by Shara JJ Cooper on Friday May 17 2013
Three Grand Forks organizations have found a way to come together and pool their resources by forming the Multi-Agency Accommodation Project (MAAP).
Habitat for Humanity, Whispers of Hope and The Boundary Emergency and Transitional Housing Society (BETHS) are leasing 7212 Riverside Drive from the City of Grand Forks.
The project has been in the works for at least six months and is unique to Grand Forks.
“We are thinking fairly outside the box here,” said Irene Friesen, a Habitat board member, noting it’s necessary to come up with new ideas in a small community that has limited resources.
MAAP members will keep their original, internal structures but will band together to help the community’s low-income people.
Since the project started to pick up momentum, they have been receiving some support from local corporations. On May 16, International Forest Products (Interfor) announced they, along with Arrow Transportation Systems, would be donating $20,000 for a Habitat for Humanity ReStore.
The ReStore will be located in the leased property on Riverside Drive along with the BETHS seasonal shelter and Whispers of Hope soup kitchen and thrift store.
MAAP applied to lease the building from the City of Grand Forks earlier this year and their bid was accepted at the May 6 city council meeting.
The ReStore will sell donated construction items to the public.
“It’s sort of like a building supply thrift store,” said Friesen.
Items can be donated straight from home renovation projects but Friesen said she wouldn’t be surprised if they also get excess items from the Reuse It centre at the landfill and the local thrift store.
Whispers of Hope will close their soup kitchen and thrift store doors at their current location and reopen on Riverside Drive as part of the new project.
Whispers coordinator Mike Robb is eagerly anticipating the move. He feels it will help people become more awareness of the organization, which feeds about 250 meals a week from Monday to Friday and occasionally on Saturdays.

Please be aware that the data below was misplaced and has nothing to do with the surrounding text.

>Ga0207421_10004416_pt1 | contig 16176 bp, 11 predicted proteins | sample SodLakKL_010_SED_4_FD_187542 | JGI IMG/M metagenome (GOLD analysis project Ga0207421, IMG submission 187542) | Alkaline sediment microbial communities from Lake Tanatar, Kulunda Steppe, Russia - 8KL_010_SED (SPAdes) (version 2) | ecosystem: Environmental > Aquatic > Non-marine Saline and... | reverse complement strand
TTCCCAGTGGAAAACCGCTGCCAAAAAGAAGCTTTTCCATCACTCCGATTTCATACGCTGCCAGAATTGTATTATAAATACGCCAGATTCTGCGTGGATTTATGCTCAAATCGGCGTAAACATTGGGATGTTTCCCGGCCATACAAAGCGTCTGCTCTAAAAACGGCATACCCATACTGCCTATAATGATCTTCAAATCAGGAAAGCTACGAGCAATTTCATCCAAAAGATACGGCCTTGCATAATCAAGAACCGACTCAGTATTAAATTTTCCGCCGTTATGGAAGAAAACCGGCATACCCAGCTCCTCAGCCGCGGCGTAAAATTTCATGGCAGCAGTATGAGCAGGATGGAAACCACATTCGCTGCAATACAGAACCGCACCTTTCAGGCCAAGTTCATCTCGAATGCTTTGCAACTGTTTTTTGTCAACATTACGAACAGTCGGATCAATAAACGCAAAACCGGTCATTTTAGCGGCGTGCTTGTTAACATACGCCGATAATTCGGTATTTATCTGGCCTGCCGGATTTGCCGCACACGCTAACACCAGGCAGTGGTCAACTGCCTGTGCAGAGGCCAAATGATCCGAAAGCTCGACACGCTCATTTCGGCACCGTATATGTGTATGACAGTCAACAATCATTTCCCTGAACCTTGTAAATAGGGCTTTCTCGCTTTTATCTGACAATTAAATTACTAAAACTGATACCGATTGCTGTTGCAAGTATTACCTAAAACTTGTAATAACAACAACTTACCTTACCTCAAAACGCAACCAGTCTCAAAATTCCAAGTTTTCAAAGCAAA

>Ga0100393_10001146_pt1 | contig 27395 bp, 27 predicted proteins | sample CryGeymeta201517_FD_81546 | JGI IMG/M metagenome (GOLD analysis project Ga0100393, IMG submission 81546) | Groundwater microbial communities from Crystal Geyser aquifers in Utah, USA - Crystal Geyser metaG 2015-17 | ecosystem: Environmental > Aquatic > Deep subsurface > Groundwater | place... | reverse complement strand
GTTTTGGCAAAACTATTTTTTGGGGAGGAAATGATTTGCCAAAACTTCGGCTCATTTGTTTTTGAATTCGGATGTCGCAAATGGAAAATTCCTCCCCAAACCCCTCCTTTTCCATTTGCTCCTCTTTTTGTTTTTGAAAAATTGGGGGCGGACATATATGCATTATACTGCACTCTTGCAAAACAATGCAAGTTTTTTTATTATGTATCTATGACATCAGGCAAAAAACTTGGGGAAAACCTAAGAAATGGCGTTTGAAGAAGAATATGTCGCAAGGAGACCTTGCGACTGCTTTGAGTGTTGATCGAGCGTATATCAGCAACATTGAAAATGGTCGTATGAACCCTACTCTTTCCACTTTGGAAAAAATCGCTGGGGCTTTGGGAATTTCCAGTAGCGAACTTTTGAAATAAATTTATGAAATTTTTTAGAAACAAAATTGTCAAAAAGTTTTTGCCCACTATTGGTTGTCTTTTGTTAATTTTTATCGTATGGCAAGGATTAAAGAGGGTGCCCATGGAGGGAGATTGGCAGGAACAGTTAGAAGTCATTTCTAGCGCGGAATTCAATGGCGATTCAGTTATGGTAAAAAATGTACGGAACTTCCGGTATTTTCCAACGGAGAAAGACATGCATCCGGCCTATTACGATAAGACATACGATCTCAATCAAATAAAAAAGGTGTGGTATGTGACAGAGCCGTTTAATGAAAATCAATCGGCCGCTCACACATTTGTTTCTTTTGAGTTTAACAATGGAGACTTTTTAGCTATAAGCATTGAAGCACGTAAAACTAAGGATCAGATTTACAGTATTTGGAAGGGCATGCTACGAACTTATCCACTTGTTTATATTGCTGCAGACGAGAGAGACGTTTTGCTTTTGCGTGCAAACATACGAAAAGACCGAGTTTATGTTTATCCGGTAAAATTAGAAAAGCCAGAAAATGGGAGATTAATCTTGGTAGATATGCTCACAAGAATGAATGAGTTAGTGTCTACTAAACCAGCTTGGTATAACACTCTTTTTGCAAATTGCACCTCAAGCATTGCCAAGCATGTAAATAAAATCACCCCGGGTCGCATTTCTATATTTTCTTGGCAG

“What I want, what I have always wanted, is for people to realize that no one has to go hungry in Grand Forks,” said Robb, who feels people have the wrong idea about Whispers of Hope. “A lot of people think that all we deal with is druggies. Fifteen to 20 of the people I feed are mentally challenged. We also have old age pensioners. These people, whoever they are, need help.”
Robb has been working with Whispers for about 10 years but is leaving at the end of the summer. He’s going to stay long enough to make sure there is a smooth transition to the new location.
“I’m going to help set the kitchen and eating area up, also the part where they have the thrift store,” he said.
The new facility won’t be open later this year. Friesen said they are working on it in phases and the first phase should be finished Nov 1.
Habitat for Humanity is a non-profit organization, and like most non-profits, they could use a little extra help. People can make monetary donations, donate their time and services, or supplies to the ReStore. Friesen would also like more board members to step forward, although they have to be the right fit.
“We do want people to commit to three years on the board,” she said. “We have monthly meetings and there is some involvement in other committees. Those are our three criteria.”
Whispers is also looking for help from the community. They need to hire a new coordinator, which is a paying position, and they are always looking for food or monetary donations as well as volunteers. Robb says he can take expired food and he always has potatoes and onions to give away to those in need.